Traditional login credentials on a Linux system involves a username and password. However, a lot of services are adding two-factor authentication in order to be more secure, so not only something you know (the password) but also something you have (an authenticator). This can be easily done using the Google Authenticator, an app you can download on any modern smartphone.
You can add the same capability to your Linux system so that the login process will ask you for your password and the token.
The following root commands will get the Google Authenticator library and instal it on your system, along with NTP to ensure the clock is kept in sync, which is crucial for this to work:
yum install ntp systemctl enable ntpd systemctl start ntpd yum install pam-devel wget https://github.com/google/google-authenticator/archive/master.zip unzip master.zip cd google* ./bootstrap.sh ./configure make make install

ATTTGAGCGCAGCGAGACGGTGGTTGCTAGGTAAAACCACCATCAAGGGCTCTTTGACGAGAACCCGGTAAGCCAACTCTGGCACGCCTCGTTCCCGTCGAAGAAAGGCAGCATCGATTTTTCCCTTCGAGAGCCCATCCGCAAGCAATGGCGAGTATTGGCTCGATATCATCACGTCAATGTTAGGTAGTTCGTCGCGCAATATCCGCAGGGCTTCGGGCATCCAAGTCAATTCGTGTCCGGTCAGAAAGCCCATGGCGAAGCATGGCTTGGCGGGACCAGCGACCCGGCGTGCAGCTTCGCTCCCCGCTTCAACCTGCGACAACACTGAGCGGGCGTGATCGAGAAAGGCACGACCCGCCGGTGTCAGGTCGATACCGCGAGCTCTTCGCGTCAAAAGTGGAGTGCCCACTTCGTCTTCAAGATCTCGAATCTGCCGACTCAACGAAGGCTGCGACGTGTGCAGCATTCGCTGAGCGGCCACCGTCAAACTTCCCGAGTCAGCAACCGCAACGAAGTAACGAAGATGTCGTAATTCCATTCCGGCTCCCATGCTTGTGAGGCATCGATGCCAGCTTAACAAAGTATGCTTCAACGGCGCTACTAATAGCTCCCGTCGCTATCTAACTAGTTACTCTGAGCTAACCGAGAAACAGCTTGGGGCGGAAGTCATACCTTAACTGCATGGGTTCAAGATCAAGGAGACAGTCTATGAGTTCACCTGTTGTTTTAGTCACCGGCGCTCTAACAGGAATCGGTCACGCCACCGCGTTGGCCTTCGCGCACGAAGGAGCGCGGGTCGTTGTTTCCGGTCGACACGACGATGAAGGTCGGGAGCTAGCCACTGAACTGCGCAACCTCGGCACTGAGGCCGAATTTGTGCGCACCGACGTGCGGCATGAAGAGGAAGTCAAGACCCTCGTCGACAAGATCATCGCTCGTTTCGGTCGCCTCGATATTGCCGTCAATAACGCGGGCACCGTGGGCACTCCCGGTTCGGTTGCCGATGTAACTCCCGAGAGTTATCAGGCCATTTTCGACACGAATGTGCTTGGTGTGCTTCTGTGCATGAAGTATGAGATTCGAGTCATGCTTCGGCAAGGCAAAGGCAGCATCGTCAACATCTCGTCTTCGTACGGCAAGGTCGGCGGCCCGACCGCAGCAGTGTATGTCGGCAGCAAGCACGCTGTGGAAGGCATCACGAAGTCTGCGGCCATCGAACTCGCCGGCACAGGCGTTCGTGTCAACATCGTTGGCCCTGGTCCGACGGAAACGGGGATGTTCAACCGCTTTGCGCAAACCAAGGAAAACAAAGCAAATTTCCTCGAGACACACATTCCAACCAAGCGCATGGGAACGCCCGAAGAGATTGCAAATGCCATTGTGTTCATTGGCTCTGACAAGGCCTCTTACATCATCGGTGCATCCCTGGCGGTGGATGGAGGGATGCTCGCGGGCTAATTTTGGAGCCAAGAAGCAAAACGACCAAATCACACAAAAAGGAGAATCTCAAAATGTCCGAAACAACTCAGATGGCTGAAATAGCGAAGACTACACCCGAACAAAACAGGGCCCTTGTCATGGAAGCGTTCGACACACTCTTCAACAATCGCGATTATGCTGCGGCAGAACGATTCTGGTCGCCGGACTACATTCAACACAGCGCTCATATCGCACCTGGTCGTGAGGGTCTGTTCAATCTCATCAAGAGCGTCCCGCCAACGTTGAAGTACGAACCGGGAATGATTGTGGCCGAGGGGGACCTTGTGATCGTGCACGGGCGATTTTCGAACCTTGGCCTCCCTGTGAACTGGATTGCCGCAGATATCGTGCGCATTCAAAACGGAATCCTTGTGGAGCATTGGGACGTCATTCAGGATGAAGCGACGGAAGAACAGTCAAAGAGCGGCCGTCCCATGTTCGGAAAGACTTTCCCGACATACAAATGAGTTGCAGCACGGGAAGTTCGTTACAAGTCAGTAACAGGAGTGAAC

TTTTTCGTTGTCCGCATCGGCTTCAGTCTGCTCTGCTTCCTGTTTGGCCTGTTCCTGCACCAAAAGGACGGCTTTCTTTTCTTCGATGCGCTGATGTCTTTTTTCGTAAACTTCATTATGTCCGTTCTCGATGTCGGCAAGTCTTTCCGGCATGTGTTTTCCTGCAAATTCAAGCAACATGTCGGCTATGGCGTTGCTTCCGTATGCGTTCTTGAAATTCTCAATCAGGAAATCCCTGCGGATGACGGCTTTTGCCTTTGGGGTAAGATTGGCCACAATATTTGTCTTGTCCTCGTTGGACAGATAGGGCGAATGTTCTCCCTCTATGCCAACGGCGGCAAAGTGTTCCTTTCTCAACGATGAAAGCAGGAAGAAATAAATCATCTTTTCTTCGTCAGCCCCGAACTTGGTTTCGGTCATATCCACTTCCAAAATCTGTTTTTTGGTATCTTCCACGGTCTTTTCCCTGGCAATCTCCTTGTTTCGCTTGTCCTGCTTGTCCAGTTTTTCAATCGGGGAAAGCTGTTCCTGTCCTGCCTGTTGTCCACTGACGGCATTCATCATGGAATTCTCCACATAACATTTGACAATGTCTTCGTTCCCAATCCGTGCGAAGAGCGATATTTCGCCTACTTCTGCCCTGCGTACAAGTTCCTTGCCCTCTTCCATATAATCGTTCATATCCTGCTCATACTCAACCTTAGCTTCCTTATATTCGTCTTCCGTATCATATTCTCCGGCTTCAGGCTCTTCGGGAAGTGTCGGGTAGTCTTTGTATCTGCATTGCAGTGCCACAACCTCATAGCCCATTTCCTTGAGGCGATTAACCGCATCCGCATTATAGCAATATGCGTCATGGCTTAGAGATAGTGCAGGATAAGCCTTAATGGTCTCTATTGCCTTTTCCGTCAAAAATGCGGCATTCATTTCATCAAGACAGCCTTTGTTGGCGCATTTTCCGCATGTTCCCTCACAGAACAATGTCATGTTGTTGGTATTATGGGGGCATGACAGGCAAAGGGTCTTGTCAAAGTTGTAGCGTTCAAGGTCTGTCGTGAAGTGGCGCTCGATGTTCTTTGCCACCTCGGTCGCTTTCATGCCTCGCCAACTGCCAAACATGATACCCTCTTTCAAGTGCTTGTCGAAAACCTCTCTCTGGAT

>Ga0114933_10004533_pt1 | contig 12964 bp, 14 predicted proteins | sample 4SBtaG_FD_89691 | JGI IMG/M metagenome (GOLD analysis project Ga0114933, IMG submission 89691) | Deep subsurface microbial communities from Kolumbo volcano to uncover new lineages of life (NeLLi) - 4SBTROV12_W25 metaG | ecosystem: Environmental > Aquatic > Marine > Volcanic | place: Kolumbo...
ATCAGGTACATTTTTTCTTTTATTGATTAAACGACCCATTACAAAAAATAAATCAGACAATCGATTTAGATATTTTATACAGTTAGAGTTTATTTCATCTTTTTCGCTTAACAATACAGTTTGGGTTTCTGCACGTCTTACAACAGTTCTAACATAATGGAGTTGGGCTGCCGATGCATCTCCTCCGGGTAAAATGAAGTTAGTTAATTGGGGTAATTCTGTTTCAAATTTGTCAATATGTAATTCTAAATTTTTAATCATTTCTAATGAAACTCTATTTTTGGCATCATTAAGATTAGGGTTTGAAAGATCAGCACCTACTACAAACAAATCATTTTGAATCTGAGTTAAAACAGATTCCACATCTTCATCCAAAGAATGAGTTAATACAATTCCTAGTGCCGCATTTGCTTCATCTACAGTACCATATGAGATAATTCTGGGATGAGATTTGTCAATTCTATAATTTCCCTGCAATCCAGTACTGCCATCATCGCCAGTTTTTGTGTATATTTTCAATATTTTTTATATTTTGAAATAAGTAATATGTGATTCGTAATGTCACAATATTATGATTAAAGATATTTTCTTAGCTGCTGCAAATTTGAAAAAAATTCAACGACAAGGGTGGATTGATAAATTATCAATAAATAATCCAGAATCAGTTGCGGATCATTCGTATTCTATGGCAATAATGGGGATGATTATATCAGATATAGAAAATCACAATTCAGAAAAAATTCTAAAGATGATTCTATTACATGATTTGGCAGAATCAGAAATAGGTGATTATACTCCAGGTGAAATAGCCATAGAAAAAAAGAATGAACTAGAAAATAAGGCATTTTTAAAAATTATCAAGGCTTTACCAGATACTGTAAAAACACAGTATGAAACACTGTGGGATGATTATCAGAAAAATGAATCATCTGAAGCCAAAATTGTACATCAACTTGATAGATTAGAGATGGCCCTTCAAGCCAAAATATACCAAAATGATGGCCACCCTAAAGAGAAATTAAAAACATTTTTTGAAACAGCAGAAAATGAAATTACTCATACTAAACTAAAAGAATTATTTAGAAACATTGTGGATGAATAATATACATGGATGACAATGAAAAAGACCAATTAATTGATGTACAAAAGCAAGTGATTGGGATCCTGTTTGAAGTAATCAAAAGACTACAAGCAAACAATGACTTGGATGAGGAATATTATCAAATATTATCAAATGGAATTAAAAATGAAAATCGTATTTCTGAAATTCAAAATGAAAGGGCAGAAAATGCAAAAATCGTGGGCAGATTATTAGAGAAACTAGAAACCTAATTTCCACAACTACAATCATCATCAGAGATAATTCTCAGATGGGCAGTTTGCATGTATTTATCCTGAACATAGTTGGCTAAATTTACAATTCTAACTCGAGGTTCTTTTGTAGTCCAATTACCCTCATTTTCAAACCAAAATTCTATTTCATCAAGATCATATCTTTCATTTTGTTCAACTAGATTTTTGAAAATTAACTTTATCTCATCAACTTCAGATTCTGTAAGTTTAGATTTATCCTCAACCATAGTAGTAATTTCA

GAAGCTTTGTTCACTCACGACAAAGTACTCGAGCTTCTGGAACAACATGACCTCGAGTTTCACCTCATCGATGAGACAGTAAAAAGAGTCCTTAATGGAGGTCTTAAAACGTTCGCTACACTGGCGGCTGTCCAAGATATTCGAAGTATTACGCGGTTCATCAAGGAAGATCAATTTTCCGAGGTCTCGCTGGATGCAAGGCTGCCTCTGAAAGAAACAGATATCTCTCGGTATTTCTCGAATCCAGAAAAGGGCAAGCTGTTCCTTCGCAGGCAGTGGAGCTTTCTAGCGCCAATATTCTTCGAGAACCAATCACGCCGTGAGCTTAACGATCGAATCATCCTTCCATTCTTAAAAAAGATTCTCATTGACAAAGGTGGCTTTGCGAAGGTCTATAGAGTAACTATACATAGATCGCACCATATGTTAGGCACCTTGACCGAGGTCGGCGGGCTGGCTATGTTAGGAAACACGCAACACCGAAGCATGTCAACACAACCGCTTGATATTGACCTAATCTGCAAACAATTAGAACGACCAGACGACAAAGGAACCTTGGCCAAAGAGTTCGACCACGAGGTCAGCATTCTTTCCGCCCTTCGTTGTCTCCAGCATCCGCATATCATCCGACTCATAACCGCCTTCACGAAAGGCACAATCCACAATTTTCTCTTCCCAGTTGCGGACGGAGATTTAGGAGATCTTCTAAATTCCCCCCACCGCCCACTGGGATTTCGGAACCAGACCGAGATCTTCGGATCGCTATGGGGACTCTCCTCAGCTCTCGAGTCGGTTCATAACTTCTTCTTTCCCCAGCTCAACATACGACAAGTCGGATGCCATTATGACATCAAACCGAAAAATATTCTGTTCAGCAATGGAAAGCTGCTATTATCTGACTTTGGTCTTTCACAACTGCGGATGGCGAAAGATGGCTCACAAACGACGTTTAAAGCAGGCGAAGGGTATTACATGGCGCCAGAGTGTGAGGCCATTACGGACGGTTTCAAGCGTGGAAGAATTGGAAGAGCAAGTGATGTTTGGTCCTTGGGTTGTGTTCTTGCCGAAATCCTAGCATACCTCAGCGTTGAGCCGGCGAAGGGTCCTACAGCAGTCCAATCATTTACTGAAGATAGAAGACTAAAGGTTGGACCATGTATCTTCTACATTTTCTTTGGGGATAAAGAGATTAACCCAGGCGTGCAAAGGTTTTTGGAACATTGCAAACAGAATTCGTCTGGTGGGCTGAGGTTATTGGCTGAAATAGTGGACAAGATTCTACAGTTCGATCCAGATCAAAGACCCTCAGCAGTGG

First, you need to add Google Authenticator to the list of modules available for the login process as root:
echo "auth required /usr/local/lib/security/pam_google_authenticator.so nullok" >> /etc/pam.d/sshd echo "ChallengeResponseAuthentication yes" >> /etc/ssh/sshd_config systemctl reload sshd
Then, you should run the command line utility to register your phone as whichever user you want to use two-factor authentication with:
That’s it! From now on you will have to enter the current token in order to login as that user.